Cutting benefits for new EU migrants would not put people off wanting to move to the UK, a former European Commission president has said.
Jose Manuel Barroso said plans for an "emergency brake" on in-work benefits for migrants was a creative compromise but would not reduce immigration.
He said the EU would be "weaker" if the UK voted to leave in a referendum.
He spoke out as the six founding members of the EU recommitted to building an "ever closer union".
PM David Cameron wants EU leaders to agree to a draft package of reforms to the UK's membership this month and then hold a referendum on whether the UK stays in the EU.
Leaders will debate the proposals in Brussels on 18 and 19 February. Mr Cameron requires the approval of all 28 EU members for the package, which includes limiting in-work benefits for migrants for up to four years.
'No, frankly not'
Speaking to BBC's Newsnight, Mr Barroso described the UK as "one of the most important shareholders in Europe".
But the former Portuguese prime minister said: "The way the British look at Europe is frankly different from the way France, or Germany do.
"It is not only Britain that cares about sovereignty, we all want the rights of our country respected," he added.
He was speaking as the foreign ministers of Belgium, France, Germany, Italy, Luxembourg and the Netherlands resolved "to continue the process of creating an ever closer union".
But, reflecting the differing view in the UK, they acknowledged that not every country should have to agree.
Mr Cameron says his draft deal aimed at keeping Britain in the EU would deliver "substantial change".
The deal includes an "emergency brake" on in-work benefits paid to EU migrants and paves the way for the UK's referendum to take place as early as June.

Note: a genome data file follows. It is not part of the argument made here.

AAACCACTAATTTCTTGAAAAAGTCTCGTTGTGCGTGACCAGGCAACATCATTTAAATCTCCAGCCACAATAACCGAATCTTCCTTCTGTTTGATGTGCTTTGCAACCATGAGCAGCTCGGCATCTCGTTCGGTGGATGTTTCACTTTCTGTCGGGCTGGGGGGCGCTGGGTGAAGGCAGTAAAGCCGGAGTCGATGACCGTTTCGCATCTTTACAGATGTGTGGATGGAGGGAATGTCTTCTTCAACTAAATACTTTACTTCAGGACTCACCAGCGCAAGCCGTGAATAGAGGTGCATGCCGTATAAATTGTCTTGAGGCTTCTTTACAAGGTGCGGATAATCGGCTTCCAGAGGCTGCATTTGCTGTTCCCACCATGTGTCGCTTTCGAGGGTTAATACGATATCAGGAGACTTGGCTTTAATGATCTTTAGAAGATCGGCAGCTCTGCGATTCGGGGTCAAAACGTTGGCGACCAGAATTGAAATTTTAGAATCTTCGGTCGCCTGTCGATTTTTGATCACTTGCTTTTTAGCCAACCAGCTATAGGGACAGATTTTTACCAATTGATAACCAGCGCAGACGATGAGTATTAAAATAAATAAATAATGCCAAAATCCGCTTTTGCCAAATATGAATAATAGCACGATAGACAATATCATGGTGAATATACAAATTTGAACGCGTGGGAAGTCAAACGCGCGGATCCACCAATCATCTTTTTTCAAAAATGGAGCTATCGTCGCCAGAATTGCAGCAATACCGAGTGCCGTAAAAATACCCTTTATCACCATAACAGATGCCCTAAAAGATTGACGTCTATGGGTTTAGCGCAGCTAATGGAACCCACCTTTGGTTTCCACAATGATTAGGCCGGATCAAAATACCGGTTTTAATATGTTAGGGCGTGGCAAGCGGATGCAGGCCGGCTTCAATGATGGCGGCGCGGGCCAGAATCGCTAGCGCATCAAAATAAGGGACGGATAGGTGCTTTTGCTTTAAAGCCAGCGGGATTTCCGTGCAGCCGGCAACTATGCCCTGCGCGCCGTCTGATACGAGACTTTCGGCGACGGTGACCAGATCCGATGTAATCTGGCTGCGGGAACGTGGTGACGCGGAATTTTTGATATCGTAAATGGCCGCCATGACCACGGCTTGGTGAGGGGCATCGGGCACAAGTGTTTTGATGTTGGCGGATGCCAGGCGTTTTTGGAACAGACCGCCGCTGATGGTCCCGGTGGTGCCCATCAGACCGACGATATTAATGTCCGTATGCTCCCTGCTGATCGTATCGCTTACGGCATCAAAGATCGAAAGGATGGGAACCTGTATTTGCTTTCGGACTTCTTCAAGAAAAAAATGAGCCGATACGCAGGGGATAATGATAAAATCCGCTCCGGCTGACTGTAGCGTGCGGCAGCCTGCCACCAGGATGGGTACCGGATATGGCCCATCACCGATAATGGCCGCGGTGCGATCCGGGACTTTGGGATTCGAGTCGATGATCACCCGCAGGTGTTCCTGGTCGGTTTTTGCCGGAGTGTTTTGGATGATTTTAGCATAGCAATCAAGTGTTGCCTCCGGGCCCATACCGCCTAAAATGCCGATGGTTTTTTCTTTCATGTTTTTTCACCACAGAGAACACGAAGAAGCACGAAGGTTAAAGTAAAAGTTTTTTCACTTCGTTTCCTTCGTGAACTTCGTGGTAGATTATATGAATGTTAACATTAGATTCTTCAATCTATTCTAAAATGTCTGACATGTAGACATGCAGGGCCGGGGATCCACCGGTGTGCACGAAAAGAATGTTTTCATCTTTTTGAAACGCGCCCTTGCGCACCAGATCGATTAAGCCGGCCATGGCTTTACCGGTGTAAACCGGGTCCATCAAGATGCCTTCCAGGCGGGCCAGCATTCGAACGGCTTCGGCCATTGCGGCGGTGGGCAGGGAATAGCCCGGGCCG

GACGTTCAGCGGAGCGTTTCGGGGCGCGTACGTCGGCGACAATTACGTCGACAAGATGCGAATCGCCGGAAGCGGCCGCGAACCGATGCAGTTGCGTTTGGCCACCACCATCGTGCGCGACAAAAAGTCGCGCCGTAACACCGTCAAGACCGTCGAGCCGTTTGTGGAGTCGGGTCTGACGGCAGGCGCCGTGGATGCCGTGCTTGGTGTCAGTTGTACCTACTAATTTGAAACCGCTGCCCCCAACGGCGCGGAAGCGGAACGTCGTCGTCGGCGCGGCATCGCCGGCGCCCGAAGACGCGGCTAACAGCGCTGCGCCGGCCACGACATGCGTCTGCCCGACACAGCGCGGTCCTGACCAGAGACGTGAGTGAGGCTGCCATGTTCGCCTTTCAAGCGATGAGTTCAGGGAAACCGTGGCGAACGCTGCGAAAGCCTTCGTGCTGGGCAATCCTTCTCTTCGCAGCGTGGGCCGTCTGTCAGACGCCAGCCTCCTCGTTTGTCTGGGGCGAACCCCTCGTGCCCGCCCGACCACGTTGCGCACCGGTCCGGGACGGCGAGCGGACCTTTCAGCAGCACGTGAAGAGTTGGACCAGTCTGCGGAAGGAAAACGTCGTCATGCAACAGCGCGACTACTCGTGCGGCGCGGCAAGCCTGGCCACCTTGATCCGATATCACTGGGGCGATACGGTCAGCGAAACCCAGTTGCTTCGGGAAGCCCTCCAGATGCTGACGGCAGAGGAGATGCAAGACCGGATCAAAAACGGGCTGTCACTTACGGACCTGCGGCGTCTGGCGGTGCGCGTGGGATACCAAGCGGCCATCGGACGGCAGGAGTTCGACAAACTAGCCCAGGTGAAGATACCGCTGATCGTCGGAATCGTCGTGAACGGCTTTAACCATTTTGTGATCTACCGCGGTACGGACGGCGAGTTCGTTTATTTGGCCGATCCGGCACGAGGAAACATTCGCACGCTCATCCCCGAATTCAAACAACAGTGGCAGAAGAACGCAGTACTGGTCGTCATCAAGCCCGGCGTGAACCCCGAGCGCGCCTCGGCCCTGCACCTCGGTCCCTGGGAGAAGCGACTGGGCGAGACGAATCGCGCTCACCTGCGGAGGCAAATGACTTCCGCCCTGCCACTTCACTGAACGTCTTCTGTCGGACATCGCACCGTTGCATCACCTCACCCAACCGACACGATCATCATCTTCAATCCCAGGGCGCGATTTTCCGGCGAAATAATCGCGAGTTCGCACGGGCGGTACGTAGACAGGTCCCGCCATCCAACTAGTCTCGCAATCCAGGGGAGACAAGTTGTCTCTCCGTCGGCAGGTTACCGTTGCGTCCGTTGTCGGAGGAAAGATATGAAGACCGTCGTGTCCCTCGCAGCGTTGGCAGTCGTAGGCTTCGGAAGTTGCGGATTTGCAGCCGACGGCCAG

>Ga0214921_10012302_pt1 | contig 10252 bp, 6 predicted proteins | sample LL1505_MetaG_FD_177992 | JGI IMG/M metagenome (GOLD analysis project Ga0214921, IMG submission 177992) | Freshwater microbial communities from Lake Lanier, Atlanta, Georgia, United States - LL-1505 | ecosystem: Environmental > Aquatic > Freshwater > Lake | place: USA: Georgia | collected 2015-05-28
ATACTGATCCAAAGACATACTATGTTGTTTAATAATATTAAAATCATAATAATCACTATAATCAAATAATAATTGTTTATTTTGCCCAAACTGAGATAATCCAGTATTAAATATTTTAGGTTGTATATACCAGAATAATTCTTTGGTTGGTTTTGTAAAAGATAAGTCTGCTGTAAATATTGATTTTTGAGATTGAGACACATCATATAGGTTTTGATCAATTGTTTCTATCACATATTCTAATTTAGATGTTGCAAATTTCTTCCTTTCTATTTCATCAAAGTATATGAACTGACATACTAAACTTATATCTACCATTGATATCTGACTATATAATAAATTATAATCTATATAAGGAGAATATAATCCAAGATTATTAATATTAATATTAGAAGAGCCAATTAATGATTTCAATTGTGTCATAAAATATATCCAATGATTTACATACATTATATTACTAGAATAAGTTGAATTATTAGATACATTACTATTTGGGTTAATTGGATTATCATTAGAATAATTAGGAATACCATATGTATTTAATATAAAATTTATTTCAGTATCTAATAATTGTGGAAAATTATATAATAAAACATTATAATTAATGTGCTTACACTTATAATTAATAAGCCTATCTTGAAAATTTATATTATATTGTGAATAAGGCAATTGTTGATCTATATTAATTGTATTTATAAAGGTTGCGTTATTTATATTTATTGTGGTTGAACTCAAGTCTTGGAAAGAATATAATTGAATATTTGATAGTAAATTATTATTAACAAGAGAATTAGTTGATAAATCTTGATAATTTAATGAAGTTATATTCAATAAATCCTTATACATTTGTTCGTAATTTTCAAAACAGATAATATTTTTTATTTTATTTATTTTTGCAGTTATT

However, when asked whether the proposed measures on in-work benefits would put anyone off from coming to the UK, Mr Barroso replied: "No, frankly not."
"People who want to go to Britain, if the basic rights of the people are ensured, they will be willing to go but of course with slightly different conditions," he said.
Mr Barroso, who stood down from the European Commission last year after 10 years as the EU executive's president, said: "Everyone wants Britain to remain."
Reacting to his interview, a spokesman for Vote Leave - which is campaigning for the UK to leave the EU - told the BBC: "Even the EU's biggest advocate knows the PM's renegotiation is trivial.
"The final package won't bring powers home, won't cut the cost of Brussels and won't fix the fundamental flaws at the heart of the European project."
The exchanges came as the Britain Stronger In Europe campaign unveiled 30 new cross-party recruits - ten each from the Conservatives, Labour and the Lib Dems.
And in other developments on Wednesday a report by Migration Watch said that 1.8 million illegal border crossings had been recorded by the EU border agency Frontex in 2015.
It says another three million migrants were expected over the next two years, adding that Greece and Italy "cannot possibly cope with such numbers", yet only 683 migrants have been returned.
Arron Banks, co-founder of Leave.EU, said: "This scandalous policy and security shambles demonstrates how the EU cannot control its borders and why it is heading for further catastrophe this summer."
On Tuesday papers released ahead of next week's crunch summit suggest any agreement on changes to the UK's membership of the EU would be "legally binding".
Draft conclusions of the summit, issued in advance, state any deal would be "fully compatible with EU treaties".
If Mr Cameron can secure agreement from the other 27 EU member countries, he is expected to proceed with an in-out referendum on the UK's membership by the end of June.
Further reading on the UK's EU referendum
EU renegotiation: Did Cameron get what he wanted?
Referendum timeline: What will happen when?
The view from Europe: What's in it for the others?